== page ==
New rules to be introduced by government decree will require people who upload videos onto the Internet to obtain authorization from the Communications Ministry similar to that required by television broadcasters, drastically reducing freedom to communicate over the Web, opposition lawmakers have warned.
The decree is ostensibly an enactment of a European Union (EU) directive on product placement and is due to go into effect at the end of January after being subjected to a nonbinding appraisal by parliament.
On Thursday opposition lawmakers held a press conference in parliament to denounce the new rules -- which require government authorization for the uploading of videos, give individuals who claim to have been defamed a right of reply and prevent the replay of copyright material -- as a threat to freedom of expression.
"The decree subjects the transmission of images on the Web to rules typical of television and requires prior ministerial authorization, with an incredible limitation on the way the Internet currently functions," opposition Democratic Party lawmaker Paolo Gentiloni told the press conference.
Article 4 of the decree specifies that the dissemination over the Internet "of moving pictures, whether or not accompanied by sound," requires ministerial authorization. Critics say it will therefore apply to the Web sites of newspapers, to IPTV and to mobile TV, obliging them to take on the same status as television broadcasters.
"Italy joins the club of the censors, together with China, Iran and North Korea," said Gentiloni's party colleague Vincenzo Vita.
The decree was also condemned by Articolo 21, an organization dedicated to the defense of freedom of speech as enshrined in article 21 of the Italian constitution. The group said the measures resembled an earlier government attempt to crack down on bloggers by imposing on them the same obligations and responsibilities as newspapers.
The group launched an appeal Friday entitled "Hands Off the Net," saying the restrictive measures would mark "the end of freedom of expression on the Web." The restrictions would prevent the recounting of the life of the Italians in moving pictures on the Internet, it said.
The decree was also criticized by Nicola D'Angelo, a commissioner in the Communications Authority, which would be likely to play a role in policing copyright violations under the new rules. The decree ran contrary to the spirit of the EU directive by extending the rules of television to online video material, D'Angelo said in a radio interview.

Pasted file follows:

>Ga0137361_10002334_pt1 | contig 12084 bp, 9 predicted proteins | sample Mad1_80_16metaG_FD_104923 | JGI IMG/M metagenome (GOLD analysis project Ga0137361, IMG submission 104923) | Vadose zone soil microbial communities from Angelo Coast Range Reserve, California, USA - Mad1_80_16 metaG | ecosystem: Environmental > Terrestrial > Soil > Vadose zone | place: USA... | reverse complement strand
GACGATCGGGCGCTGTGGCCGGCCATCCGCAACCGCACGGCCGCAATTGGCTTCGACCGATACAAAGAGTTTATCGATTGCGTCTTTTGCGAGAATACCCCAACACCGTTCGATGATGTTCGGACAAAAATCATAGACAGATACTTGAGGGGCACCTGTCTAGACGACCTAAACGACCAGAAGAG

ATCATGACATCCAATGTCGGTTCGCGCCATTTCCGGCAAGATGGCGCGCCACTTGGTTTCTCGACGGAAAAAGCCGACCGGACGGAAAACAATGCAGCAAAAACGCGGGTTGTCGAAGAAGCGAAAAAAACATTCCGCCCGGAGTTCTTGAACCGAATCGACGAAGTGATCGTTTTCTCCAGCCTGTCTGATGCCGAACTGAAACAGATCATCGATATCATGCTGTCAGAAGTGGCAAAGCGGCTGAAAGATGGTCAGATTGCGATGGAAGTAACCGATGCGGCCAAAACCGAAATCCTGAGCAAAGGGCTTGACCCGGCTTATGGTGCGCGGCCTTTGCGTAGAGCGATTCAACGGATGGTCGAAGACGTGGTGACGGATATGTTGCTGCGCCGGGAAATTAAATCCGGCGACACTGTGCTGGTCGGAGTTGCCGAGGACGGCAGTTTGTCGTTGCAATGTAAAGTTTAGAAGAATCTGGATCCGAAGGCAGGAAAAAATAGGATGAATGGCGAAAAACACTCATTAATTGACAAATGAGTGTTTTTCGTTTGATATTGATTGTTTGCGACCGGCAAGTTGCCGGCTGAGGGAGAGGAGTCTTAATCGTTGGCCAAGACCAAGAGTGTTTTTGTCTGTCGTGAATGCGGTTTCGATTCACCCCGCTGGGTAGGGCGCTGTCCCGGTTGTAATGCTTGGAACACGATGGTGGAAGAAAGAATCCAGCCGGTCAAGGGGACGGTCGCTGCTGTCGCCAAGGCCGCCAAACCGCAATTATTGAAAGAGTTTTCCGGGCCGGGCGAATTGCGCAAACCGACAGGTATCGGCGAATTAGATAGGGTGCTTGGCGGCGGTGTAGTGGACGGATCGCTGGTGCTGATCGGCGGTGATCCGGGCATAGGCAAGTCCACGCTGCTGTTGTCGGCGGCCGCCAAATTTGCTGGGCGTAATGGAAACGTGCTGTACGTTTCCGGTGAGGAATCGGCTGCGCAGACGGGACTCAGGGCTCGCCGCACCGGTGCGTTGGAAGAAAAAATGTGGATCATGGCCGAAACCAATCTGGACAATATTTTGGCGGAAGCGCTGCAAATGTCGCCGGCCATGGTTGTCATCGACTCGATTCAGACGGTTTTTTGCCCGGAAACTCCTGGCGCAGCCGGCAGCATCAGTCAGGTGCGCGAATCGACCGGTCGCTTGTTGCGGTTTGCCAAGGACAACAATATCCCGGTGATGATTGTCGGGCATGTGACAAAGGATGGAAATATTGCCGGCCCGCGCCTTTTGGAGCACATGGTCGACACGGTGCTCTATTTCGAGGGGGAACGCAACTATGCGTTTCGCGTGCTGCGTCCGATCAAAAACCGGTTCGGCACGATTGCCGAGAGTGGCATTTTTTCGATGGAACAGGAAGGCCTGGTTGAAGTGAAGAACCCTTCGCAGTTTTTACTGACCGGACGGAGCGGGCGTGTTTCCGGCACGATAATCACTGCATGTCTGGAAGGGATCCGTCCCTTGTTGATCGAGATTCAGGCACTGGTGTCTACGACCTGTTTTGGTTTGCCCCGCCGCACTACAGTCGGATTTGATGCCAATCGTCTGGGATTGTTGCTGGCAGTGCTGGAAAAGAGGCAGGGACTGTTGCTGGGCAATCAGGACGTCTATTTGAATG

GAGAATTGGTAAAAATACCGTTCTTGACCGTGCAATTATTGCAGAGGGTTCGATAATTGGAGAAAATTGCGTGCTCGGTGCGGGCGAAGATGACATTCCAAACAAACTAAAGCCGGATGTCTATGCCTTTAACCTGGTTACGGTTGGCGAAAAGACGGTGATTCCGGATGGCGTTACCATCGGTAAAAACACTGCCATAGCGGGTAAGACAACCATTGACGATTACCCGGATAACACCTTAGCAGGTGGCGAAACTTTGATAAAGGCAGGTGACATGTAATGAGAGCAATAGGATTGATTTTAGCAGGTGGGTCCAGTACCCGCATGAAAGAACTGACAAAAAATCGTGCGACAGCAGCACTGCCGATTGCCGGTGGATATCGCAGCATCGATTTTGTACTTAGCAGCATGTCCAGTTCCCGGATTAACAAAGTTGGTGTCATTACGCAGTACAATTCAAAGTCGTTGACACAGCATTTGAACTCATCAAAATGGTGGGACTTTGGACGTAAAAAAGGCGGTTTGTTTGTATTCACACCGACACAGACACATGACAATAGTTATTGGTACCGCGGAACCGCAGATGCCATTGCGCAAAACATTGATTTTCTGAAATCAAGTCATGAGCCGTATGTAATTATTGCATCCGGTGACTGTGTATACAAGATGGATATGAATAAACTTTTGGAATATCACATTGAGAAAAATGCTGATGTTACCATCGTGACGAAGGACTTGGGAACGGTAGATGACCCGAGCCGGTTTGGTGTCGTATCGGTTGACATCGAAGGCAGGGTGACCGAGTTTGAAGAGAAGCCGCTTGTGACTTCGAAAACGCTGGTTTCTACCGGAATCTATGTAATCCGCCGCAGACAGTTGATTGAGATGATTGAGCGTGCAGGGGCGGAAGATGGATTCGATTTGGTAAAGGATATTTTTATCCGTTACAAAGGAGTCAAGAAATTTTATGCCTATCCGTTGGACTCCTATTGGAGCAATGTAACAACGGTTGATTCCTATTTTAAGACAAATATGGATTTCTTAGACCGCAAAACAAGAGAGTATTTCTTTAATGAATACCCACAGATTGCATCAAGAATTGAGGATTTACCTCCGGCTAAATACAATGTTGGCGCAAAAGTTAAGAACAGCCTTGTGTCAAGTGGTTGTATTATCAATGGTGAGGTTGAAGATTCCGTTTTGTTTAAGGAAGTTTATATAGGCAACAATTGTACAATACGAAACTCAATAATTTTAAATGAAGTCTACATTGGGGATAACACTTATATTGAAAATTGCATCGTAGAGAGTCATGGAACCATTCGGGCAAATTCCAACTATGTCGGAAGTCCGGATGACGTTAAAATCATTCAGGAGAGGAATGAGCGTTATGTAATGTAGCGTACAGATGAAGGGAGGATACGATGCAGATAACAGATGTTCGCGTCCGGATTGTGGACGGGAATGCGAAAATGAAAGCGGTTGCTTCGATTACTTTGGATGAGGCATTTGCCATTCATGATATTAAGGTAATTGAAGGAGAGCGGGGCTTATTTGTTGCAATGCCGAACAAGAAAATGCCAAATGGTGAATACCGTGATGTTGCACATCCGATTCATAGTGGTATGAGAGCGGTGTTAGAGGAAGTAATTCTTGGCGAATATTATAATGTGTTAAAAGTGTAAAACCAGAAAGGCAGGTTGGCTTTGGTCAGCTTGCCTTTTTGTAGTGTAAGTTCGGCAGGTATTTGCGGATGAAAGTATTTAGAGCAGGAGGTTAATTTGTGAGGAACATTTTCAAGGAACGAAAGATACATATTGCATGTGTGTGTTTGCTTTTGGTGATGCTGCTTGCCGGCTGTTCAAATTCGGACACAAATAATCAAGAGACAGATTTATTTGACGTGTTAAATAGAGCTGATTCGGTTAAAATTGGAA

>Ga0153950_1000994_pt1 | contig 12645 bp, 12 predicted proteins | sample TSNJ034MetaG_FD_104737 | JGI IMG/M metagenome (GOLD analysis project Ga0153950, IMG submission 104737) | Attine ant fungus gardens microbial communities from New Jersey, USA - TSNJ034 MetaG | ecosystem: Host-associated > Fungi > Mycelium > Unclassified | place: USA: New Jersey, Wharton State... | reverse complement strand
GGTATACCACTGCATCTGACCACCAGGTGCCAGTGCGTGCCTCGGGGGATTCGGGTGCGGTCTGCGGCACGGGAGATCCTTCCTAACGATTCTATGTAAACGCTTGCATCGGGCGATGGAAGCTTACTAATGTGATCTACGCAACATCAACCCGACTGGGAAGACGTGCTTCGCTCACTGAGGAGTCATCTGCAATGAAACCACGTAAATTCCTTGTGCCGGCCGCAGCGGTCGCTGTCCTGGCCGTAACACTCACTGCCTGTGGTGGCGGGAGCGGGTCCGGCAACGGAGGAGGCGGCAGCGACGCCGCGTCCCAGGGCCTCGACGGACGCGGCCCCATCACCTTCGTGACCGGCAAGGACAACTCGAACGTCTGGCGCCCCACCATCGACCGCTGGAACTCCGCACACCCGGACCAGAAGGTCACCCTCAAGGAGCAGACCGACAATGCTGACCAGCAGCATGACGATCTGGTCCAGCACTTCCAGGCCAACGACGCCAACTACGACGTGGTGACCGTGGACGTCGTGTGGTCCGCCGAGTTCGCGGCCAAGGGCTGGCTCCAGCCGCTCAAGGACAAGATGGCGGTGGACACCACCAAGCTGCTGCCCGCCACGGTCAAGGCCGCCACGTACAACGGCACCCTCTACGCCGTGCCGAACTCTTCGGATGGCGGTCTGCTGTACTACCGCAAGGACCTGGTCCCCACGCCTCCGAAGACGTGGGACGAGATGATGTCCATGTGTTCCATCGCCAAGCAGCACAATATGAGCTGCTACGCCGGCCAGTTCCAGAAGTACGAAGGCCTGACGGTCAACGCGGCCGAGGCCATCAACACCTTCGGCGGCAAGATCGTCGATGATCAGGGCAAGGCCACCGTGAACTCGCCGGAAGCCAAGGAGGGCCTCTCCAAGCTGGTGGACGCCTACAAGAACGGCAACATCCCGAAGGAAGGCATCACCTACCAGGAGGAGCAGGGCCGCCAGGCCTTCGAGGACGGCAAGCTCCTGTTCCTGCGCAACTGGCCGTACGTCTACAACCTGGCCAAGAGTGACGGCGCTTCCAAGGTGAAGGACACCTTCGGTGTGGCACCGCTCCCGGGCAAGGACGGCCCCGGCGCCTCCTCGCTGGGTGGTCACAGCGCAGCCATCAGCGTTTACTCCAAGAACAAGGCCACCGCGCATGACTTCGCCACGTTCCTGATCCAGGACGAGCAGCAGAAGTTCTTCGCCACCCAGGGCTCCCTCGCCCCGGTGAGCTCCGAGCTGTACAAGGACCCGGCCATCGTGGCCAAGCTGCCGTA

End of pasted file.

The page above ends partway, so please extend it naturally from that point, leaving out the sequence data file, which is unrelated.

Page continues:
He also expressed concern at the requirement for government authorization for the uploading of videos to Internet. "Italy will be the only Western country in which it is necessary to have prior government permission to operate this kind of service," he said. "This aspect reveals a democratic risk, regardless of who happens to be in power."
Other critics described the decree as an expression of the conflict of interests of Silvio Berlusconi, who exercises political control over the state broadcaster RAI in his role as prime minister and is also the owner of Italy's largest private broadcaster, Mediaset.
They said the new copyright regulations would prevent Internet users from sharing snippets of popular TV shows or goals from the Italian soccer league, currently viewed online by millions of people.
Mediaset has successfully sued YouTube to obtain the removal of its copyright material, in particular video from the reality show "Big Brother," from the online video-sharing platform. A judge in a Rome civil court ordered the removal of the material last month, and the new decree is seen as providing further protection for Mediaset's online commercial interests.
Alessandro Gilioli, who writes a blog on the Web site of the weekly magazine L'Espresso, said the decree was intended to squelch future competition for Mediaset, which was planning to move into IPTV and therefore had an interest in reducing the number of independent videos circulating on the Web.
"It's the Berlusconi method: Kill your potential enemies while they are small. That's why anyone doing Web TV -- even from their attic at home -- must get ministerial approval and fulfill a host of other bureaucratic obligations," Gilioli wrote. He said the government was also keen to restrict the uncontrollable circulation of information over the Internet to preserve its monopoly over television news.
Paolo Romani, the deputy minister responsible for drafting the decree, insisted the text simply adopted the recommendations of the EU directive but said the government was prepared to discuss modifications. The decree did not intend to restrict freedom of information "or the possibility of expressing one's ideas and opinions through blogs and social networks," Romani told the ANSA news agency.